Nokia Takeover of Nokia Siemens Could Mean More Job Cuts

Nokia closed the $2.2 billion deal, which will result in a name change and possibly as many as 8,500 more layoffs, according to reports.

Nokia's takeover of the Nokia Siemens Networks will lead to a name change for the company and reportedly more lost jobs.

Nokia officials in July announced the company was buying out Siemens' share of the embattled six-year-old wireless networking company for about $2.2 billion, a move that had been months in the making after Siemens executives began airing their desire to get out of the joint enterprise.

Now the deal has closed, and the company will be known as Nokia Solutions and Networks—keeping the NSN initials—officials with the phone maker said Aug. 7.

According to reports, the closing of the deal will also lead to another round of layoffs. Citing three unnamed sources close to the situation, Bloomberg reported that the company will cut as many as 8,500 jobs in hopes of boosting profits, reducing its overall workforce by 17 percent, to 42,000 or so, by the end of next year.

The sources also noted that no final decisions have been made.

The 8,500 job cuts would only be the latest at the company, which has struggled to remain competitive since the two companies joined forces in 2007 to sell networking equipment to enterprises and service providers. The space has become increasingly competitive, not only from U.S.-based vendors like Cisco Systems and Hewlett-Packard, but also from other European companies like Ericsson and vendors from Asia, including Huawei Technologies.

Over the past several years, Nokia Siemens has gone through several rounds of layoffs—reducing its workforce by as much as 25 percent—as part of larger restructuring efforts aimed at making the company profitable. The company reportedly had seen a bump in fortunes in recent quarters as it has focused on 4G wireless technologies.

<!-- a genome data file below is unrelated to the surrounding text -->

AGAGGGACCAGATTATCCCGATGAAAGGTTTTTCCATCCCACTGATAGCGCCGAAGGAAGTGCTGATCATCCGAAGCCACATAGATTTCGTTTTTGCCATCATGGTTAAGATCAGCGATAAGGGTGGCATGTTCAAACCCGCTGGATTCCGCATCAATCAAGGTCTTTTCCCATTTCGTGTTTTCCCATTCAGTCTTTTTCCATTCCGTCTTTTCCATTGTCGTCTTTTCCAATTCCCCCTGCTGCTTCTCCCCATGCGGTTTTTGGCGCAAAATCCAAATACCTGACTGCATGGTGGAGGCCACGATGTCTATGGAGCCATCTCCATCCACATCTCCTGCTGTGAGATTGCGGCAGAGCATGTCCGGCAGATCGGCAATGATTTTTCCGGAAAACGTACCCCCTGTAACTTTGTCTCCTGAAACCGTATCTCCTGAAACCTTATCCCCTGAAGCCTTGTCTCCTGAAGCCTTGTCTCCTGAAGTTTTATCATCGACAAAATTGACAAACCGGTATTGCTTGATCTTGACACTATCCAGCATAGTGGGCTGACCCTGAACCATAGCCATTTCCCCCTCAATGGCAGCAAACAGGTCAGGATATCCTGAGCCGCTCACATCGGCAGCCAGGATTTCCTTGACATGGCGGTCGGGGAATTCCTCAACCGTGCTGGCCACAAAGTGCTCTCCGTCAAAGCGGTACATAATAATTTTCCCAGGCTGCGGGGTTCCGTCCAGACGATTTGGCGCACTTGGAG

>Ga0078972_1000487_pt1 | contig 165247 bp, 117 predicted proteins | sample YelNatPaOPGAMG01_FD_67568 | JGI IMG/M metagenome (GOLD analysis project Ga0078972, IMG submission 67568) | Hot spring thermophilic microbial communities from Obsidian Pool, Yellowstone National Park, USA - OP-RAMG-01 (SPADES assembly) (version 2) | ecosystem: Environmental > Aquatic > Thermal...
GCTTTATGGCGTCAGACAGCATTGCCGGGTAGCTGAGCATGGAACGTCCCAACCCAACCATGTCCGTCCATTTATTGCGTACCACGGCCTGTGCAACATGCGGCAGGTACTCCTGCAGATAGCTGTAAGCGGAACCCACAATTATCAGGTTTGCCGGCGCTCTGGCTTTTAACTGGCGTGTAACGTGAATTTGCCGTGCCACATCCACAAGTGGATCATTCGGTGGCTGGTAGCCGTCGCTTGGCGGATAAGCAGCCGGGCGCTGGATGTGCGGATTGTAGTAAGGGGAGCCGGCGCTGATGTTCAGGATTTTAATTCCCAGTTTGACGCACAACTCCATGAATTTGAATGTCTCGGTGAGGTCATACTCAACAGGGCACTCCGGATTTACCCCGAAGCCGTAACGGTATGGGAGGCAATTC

Earlier this year, Siemens executives were vocal about their desire to get out of the joint enterprise, fueling speculation around its future, from outside firms buying the whole company to selling Siemens' part to taking the Nokia Siemens public.

In the end, Nokia officials decided to buy out Siemens, saying they were confident in the company's direction.

"Nokia Siemens Networks has established a clear leadership position in LTE, which provides an attractive growth opportunity," Nokia CEO Stephen Elop said in a statement at the time the smartphone maker announced it was buying Siemens' stake. "Nokia is pleased with these developments and looks forward to continue supporting these efforts to create more shareholder value for the Nokia group."

Analysts said the deal was an opportunity for Nokia to re-establish its position in the mobile market, both through its Windows-based Lumia smartphones and its growing expertise in Long Term Evolution (LTE) wireless networks.

"It's good to be focused where you're strong and to build scale around that dimension," Nokia Solutions CEO Rajeev Suri—who had held the same position with Nokia Siemens—told Bloomberg. "We're the only ones playing that game."